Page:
To suggest that the National Youth Orchestra of Scotland is on a roll this summer, right through July and dipping into August, risks understatement.
After all, the classical limbs of the umbrella NYOS organisation have already given orchestral concerts in Perth Concert Hall last Friday and Edinburgh's Greyfriars Kirk this Wednesday, while, at the same time, the NYOS Jazz Orchestra has been on the road, touring to Skye, Nairn and Stirling, where it finishes its summer blast tonight at The Tollbooth.
All this, across the musical spectrum, forms a runway to three enormous symphony concerts that, with the events already mentioned, amount to a huge celebration of the 35th anniversary of NYOS, the parent organisation charged with nurturing the cream, the very best, of this country's top young musicians from all the airts and pairts, and all walks of life, in both musical and in broad social and community terms.
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That is one heck of a responsibility; and there will be opportunities to judge how well that responsibility has been acquitted over these three big concerts, effectively a tour, beginning at The Sage in Gateshead on Wednesday, July 30, as part of the European Youth Orchestra Festival, moving to the Three Choirs Festival for a performance in Worcester on Friday, August 1, and then up to Edinburgh's Usher Hall for a grand 35th anniversary gala concert on Saturday, August 2, at 7.30pm.
The musical demands on the youngsters throughout the anniversary programme are, as you might expect of the best of the best, ambitious and challenging. They will open with an overture by William Walton (tricky), follow that with Sally Beamish's demanding Trumpet Concerto, played by the great trumpeter Hakan Hardenberger, and conclude with the almighty Romantic epic by Richard Strauss, An Alpine Symphony, where Strauss's own demands are little short of preposterous.
The awesome and majestic symphonic poem, which itself is 100 years old next year, does what it says on the label. It begins in night, deep in the dark belly of the orchestra, and ends there, returned to night and shrouded in blackness. In between you will hear the determined tread at the beginning of an assault on the mountain, the perilous ascent to the summit by a solo oboe, tentatively picking his way to the top, and the incandescent blaze of the music at the summit, which will pin you to your seat. You will hear all manner of vicissitudes, from icy slopes to a glacier; from a waterfall to a deafening, thunderous storm, and six minutes of the most gorgeous music ever written as the light begins to fade.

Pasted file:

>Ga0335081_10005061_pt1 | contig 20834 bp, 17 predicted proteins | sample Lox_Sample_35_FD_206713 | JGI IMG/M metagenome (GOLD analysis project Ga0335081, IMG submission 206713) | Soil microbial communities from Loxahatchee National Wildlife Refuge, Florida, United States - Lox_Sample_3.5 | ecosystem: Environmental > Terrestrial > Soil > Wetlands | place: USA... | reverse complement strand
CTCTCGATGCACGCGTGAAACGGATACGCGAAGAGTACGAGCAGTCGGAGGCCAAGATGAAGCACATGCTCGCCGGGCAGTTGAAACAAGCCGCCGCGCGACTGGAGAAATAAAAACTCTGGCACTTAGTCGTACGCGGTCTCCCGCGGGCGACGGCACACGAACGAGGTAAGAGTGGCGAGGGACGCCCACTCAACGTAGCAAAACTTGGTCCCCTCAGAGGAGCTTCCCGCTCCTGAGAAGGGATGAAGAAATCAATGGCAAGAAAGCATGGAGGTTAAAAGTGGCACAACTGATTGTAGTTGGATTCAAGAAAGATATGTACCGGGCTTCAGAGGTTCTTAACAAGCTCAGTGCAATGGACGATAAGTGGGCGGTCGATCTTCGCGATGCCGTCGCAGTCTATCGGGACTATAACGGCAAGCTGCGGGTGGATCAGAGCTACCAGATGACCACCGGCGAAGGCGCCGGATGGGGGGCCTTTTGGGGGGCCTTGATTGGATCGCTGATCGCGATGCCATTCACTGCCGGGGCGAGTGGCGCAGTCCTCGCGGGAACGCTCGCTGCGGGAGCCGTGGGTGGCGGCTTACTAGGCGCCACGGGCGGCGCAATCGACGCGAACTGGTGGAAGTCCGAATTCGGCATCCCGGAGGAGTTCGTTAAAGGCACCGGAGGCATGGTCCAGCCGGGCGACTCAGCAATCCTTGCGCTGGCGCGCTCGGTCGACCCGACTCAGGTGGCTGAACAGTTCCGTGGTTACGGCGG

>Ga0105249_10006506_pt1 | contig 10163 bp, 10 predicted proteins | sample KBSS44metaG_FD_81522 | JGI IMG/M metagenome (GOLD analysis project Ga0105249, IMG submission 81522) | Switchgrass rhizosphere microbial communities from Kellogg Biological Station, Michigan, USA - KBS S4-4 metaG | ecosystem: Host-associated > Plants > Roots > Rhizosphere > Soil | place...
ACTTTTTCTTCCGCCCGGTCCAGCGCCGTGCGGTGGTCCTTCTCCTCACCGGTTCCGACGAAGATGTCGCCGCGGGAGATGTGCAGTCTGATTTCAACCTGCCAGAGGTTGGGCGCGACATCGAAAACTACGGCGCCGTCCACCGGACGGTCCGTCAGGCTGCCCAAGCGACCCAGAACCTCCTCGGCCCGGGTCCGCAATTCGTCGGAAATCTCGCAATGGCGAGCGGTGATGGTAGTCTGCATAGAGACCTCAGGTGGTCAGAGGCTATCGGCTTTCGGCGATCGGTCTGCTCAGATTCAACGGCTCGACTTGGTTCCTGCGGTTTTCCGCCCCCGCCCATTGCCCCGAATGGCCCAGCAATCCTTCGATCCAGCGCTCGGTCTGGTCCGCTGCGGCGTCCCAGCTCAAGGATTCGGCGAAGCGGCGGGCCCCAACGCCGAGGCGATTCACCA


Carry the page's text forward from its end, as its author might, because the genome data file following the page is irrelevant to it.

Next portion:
It's an incredible masterpiece of graphic pictorialism. It requires a huge orchestra (including organ). There will be 120 young NYOS musicians on stage (and off). Conductor Michael Francis will direct an armoury of brass, a battalion of percussion and a full division of woodwinds and horns. If you don't know it, the Alpine will blow you away. If you do know it, it ain't around that often, so don't miss it. Not coming to Glasgow, folks: come on through. (I'll be there, with the crampons, the hot sugary tea and the hip flask for the cold bits.)
Seriously, the event, and the entire summer touring programme, is emblematic of a revitalisation, restructuring and new confidence that has been generated in the NYOS since the appointment of Joan Gibson as chief executive in 2012. NYOS funding by Creative Scotland, slashed in a period of uncertainty and dubious management, has been restored, embracing the jazz arm. Everything's been rebranded and brought into one organisation. There's a new orchestra, NYOS Junior Orchestra (age eight to 13), a NYOS Senior Orchestra (11-18) and "big NYOS" as it is known colloquially (from 13 up to 25). There is NYOS Camerata, the chamber orchestra, which will be playing next month, and NYOS Futures, the contemporary music limb, with admission to the latter two ensembles by invitation. There is a new consistency and continuity, with a fresh sense of purpose and direction. It's all to play for. Roll on that gala.